The Raspberry Pi product line has added a new member, the Raspberry Pi Zero W (RBPiZW), an updated version of the RBPi Zero, with the added advantages on on-board Wi-Fi and Bluetooth capability.
Although the new RBPiZW lacks the Ethernet and full-sized USB-A ports, it is only a fraction of the size of its flagship brethren the RBPi, and less expensive as well. Almost identical to the RBPi Zero, the RBPiZW is twice as expensive, and boasts of a wireless chip supporting the 802.11 b/g/n Wi-Fi for 2.4 GHz only, and Bluetooth 4.0.
Both the RBPiZW and RBPi Zero use the same BCM2835 that powered the original RBPi. However, the single-core chip is now clocked at a higher speed of 1 GHz, as against 700 MHz earlier. On the RBPiZW is a Cypress wireless chip, the same the RBPI3 also uses. Although the Raspberry Pi Foundation has claimed the maximum wireless speed of the chip as 150 Mbps, in reality it generally hits about 20 to 40 Mbps.
Apart from the addition of the Bluetooth and Wi-Fi, there has been no change from the RBPi Zero to the RBPiZW. The designers added the Bluetooth and wireless LAN chipsets to the board, and included a PCB antenna layout licensed from ProAnt, Sweden.
The RBPiZW contains 512 MB RAM, a HAT-compatible 40-pin header, a CSI camera connector, a Micro-USB for power, Mini-HDMI port, a USB port for OTG, and headers for composite video and reset.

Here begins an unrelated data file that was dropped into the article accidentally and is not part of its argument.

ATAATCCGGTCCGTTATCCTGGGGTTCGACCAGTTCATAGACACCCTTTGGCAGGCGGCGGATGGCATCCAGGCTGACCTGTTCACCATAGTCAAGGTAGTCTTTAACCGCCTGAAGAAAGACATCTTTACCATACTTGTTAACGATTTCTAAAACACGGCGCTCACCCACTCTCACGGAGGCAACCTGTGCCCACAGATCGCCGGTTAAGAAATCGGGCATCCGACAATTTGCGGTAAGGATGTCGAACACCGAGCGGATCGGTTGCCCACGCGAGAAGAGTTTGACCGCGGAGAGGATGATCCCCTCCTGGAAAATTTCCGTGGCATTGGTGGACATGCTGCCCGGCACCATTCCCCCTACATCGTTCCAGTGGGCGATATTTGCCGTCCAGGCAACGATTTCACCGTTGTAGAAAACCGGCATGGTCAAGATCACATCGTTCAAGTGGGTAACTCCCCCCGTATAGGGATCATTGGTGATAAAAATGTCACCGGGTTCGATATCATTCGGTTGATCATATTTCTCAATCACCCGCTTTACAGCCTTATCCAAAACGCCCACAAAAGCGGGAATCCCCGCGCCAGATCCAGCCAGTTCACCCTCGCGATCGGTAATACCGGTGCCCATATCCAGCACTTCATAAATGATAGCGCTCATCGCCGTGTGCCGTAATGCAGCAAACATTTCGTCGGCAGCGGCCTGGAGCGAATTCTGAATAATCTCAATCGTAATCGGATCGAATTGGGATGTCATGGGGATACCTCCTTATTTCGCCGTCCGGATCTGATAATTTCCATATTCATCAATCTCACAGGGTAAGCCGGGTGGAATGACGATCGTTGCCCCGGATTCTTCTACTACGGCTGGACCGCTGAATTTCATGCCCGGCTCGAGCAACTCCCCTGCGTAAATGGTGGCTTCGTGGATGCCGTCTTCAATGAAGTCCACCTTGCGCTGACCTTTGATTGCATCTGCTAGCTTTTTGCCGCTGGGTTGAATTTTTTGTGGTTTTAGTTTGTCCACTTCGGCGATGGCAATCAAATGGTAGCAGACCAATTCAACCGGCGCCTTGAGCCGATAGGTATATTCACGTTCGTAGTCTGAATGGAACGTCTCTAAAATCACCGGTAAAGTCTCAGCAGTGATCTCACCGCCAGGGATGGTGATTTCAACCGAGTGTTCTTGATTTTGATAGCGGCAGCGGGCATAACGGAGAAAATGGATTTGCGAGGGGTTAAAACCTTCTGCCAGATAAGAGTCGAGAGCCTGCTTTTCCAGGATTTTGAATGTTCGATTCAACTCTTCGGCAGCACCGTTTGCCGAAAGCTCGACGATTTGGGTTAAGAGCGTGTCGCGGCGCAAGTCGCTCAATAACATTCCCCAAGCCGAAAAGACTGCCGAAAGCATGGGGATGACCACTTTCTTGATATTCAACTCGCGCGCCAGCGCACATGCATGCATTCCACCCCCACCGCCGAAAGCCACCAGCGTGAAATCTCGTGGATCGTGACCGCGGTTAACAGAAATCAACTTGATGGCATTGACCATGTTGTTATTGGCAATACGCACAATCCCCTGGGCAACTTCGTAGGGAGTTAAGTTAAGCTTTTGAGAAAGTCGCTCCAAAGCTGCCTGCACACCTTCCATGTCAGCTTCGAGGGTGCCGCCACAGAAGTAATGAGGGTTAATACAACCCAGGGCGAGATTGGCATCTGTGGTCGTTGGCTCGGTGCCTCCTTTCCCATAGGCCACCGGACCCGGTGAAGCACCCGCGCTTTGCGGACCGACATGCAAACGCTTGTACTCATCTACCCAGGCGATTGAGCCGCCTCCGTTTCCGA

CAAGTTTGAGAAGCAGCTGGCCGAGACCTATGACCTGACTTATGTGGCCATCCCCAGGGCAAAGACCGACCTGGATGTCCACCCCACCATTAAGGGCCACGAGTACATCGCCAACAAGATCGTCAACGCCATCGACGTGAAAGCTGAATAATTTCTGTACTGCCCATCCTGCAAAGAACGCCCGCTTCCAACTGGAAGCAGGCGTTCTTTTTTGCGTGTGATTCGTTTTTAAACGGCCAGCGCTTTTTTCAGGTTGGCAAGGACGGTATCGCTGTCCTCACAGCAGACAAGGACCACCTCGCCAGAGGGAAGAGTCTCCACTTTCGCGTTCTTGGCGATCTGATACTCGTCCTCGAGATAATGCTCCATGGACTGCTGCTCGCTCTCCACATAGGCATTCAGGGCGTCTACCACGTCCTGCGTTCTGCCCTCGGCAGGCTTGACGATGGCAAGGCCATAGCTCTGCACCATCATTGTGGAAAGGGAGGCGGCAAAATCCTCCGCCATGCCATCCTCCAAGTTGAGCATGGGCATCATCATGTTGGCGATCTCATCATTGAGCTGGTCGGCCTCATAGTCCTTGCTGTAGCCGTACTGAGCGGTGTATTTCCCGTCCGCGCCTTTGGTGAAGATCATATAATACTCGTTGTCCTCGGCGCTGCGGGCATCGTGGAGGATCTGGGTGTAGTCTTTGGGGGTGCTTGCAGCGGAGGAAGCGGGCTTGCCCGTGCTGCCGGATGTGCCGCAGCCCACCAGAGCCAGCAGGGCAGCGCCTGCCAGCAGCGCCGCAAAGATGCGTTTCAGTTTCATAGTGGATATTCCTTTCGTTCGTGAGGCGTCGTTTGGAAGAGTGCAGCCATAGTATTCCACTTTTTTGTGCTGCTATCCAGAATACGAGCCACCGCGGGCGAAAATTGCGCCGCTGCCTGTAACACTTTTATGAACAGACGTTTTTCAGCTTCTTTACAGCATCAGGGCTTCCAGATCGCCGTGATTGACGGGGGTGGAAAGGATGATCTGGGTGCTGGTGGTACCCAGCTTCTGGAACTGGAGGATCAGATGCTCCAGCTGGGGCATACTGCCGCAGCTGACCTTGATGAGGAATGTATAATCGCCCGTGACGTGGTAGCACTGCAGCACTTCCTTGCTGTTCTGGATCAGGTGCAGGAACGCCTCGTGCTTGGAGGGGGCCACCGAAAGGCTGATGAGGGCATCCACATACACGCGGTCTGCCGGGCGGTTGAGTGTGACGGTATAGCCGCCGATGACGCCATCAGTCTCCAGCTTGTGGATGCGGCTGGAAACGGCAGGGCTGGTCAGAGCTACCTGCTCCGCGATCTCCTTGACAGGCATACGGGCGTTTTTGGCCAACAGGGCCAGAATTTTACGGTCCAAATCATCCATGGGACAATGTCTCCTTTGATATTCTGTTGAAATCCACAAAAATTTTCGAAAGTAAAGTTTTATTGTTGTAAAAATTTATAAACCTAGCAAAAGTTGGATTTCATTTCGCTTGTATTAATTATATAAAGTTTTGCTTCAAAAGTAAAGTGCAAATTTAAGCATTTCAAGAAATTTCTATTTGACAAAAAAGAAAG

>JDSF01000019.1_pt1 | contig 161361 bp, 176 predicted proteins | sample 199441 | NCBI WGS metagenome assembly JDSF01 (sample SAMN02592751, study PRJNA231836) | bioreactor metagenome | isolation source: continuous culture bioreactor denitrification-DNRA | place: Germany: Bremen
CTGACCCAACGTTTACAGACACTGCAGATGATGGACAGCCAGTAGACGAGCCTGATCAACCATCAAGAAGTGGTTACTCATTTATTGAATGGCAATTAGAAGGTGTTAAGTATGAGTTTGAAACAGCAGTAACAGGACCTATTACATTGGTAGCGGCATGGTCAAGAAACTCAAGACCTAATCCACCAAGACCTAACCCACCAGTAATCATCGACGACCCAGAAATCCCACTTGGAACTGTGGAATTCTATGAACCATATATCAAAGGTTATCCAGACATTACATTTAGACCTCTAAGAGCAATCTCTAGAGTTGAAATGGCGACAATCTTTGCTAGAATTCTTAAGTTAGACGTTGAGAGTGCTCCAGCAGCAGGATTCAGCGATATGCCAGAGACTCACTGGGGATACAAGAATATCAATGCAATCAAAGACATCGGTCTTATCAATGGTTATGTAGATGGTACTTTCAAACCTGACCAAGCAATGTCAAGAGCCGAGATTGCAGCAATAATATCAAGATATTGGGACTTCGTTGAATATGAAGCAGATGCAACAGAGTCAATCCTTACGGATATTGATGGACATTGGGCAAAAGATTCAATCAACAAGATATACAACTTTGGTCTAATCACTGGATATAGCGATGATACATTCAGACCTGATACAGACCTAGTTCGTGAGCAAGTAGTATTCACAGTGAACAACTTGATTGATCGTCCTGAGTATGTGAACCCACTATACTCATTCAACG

Although the new RBPiZW is a trifle heavier than its predecessor the RBPi Zero is, their dimensions are identical at 2.6×1.2×0.2 inches. You can also get a new case with the RBPiZW, with three interchangeable lids. The first lid is solid, the second has an opening in it for the GPIO pins, and the third has an opening for the camera module.
As the RBPiZW (and the RBPi Zero) come without the GPIO pins installed, they are able to maintain their slim profile, despite their full-sized GPIO headers. The user can solder the GPIO pins if the project demands, but the small size of the Zero boards are an advantage when using them to build a small robot or any other small system.
Even though the price is slightly higher, the RBPiZW remains incredibly cheap and is far more useful out of the box. Measurements of the performance of the tiny SBC confirm this. However, considering general performance when comparing with the RBPi3, such as during web browsing, it may be a frustrating experience. The RBPiWZ will have long pauses as the data loads and graphics renders in the Epiphany browser.
That means the RBPiZW is geared more towards hardware and software hackers, rather than those trying for a desktop experience. Those who want a replacement for their desktop computers would do well to use the RBPi3 instead.
Another factor weighing in for the RBPiZW is its low power consumption. Considering this board is meant for small systems and tiny robots, its low power consumption is a very big advantage when powering projects with batteries. Of course, the Wi-Fi support and network performance will affect its power consumption pattern.